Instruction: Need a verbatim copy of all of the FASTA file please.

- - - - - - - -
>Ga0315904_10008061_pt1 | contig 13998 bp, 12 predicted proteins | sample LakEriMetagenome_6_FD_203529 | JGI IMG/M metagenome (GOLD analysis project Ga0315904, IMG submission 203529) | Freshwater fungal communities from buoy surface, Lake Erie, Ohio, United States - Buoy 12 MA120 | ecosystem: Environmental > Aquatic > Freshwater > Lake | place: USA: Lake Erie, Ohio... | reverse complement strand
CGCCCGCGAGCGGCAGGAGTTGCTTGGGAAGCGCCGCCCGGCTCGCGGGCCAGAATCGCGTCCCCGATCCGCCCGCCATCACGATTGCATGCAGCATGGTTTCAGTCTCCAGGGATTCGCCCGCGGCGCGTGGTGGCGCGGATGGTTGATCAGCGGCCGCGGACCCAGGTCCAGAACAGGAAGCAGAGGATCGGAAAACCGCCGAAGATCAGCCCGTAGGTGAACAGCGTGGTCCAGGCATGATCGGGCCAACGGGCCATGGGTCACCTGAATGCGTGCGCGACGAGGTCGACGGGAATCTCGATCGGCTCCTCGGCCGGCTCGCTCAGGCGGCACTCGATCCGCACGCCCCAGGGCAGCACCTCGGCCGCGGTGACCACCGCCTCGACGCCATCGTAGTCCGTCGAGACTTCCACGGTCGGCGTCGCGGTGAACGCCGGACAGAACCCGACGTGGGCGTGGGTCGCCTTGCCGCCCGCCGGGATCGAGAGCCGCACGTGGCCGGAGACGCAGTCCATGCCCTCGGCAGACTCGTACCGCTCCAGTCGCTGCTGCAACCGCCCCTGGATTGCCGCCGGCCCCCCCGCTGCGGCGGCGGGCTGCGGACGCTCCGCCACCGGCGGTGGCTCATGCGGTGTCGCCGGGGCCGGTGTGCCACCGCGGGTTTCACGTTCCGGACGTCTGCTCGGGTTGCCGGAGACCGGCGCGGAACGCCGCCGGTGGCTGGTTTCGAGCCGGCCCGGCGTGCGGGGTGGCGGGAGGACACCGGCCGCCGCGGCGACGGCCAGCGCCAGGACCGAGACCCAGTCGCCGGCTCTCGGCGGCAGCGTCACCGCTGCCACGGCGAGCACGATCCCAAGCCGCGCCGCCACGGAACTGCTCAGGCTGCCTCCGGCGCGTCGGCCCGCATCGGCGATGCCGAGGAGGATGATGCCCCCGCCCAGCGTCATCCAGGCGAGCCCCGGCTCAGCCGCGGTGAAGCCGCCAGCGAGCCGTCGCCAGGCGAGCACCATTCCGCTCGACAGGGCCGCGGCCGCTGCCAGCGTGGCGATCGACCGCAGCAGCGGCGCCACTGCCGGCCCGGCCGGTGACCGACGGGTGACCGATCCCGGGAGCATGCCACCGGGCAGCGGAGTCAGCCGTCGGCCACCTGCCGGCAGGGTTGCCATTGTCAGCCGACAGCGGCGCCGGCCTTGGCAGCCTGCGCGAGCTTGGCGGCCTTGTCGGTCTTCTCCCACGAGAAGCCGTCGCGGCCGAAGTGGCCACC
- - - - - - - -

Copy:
>Ga0315904_10008061_pt1 | contig 13998 bp, 12 predicted proteins | sample LakEriMetagenome_6_FD_203529 | JGI IMG/M metagenome (GOLD analysis project Ga0315904, IMG submission 203529) | Freshwater fungal communities from buoy surface, Lake Erie, Ohio, United States - Buoy 12 MA120 | ecosystem: Environmental > Aquatic > Freshwater > Lake | place: USA: Lake Erie, Ohio... | reverse complement strand
CGCCCGCGAGCGGCAGGAGTTGCTTGGGAAGCGCCGCCCGGCTCGCGGGCCAGAATCGCGTCCCCGATCCGCCCGCCATCACGATTGCATGCAGCATGGTTTCAGTCTCCAGGGATTCGCCCGCGGCGCGTGGTGGCGCGGATGGTTGATCAGCGGCCGCGGACCCAGGTCCAGAACAGGAAGCAGAGGATCGGAAAACCGCCGAAGATCAGCCCGTAGGTGAACAGCGTGGTCCAGGCATGATCGGGCCAACGGGCCATGGGTCACCTGAATGCGTGCGCGACGAGGTCGACGGGAATCTCGATCGGCTCCTCGGCCGGCTCGCTCAGGCGGCACTCGATCCGCACGCCCCAGGGCAGCACCTCGGCCGCGGTGACCACCGCCTCGACGCCATCGTAGTCCGTCGAGACTTCCACGGTCGGCGTCGCGGTGAACGCCGGACAGAACCCGACGTGGGCGTGGGTCGCCTTGCCGCCCGCCGGGATCGAGAGCCGCACGTGGCCGGAGACGCAGTCCATGCCCTCGGCAGACTCGTACCGCTCCAGTCGCTGCTGCAACCGCCCCTGGATTGCCGCCGGCCCCCCCGCTGCGGCGGCGGGCTGCGGACGCTCCGCCACCGGCGGTGGCTCATGCGGTGTCGCCGGGGCCGGTGTGCCACCGCGGGTTTCACGTTCCGGACGTCTGCTCGGGTTGCCGGAGACCGGCGCGGAACGCCGCCGGTGGCTGGTTTCGAGCCGGCCCGGCGTGCGGGGTGGCGGGAGGACACCGGCCGCCGCGGCGACGGCCAGCGCCAGGACCGAGACCCAGTCGCCGGCTCTCGGCGGCAGCGTCACCGCTGCCACGGCGAGCACGATCCCAAGCCGCGCCGCCACGGAACTGCTCAGGCTGCCTCCGGCGCGTCGGCCCGCATCGGCGATGCCGAGGAGGATGATGCCCCCGCCCAGCGTCATCCAGGCGAGCCCCGGCTCAGCCGCGGTGAAGCCGCCAGCGAGCCGTCGCCAGGCGAGCACCATTCCGCTCGACAGGGCCGCGGCCGCTGCCAGCGTGGCGATCGACCGCAGCAGCGGCGCCACTGCCGGCCCGGCCGGTGACCGACGGGTGACCGATCCCGGGAGCATGCCACCGGGCAGCGGAGTCAGCCGTCGGCCACCTGCCGGCAGGGTTGCCATTGTCAGCCGACAGCGGCGCCGGCCTTGGCAGCCTGCGCGAGCTTGGCGGCCTTGTCGGTCTTCTCCCACGAGAAGCCGTCGCGGCCGAAGTGGCCACC